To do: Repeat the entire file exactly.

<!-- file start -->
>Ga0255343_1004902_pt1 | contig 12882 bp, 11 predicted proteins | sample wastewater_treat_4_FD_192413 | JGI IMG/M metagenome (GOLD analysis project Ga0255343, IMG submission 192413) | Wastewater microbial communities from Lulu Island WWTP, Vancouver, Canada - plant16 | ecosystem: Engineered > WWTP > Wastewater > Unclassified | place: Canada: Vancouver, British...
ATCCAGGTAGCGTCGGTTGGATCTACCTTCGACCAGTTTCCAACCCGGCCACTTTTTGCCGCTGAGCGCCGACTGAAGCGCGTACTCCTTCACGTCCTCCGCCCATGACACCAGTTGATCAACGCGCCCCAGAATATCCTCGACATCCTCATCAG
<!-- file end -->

>Ga0255343_1004902_pt1 | contig 12882 bp, 11 predicted proteins | sample wastewater_treat_4_FD_192413 | JGI IMG/M metagenome (GOLD analysis project Ga0255343, IMG submission 192413) | Wastewater microbial communities from Lulu Island WWTP, Vancouver, Canada - plant16 | ecosystem: Engineered > WWTP > Wastewater > Unclassified | place: Canada: Vancouver, British...
ATCCAGGTAGCGTCGGTTGGATCTACCTTCGACCAGTTTCCAACCCGGCCACTTTTTGCCGCTGAGCGCCGACTGAAGCGCGTACTCCTTCACGTCCTCCGCCCATGACACCAGTTGATCAACGCGCCCCAGAATATCCTCGACATCCTCATCAG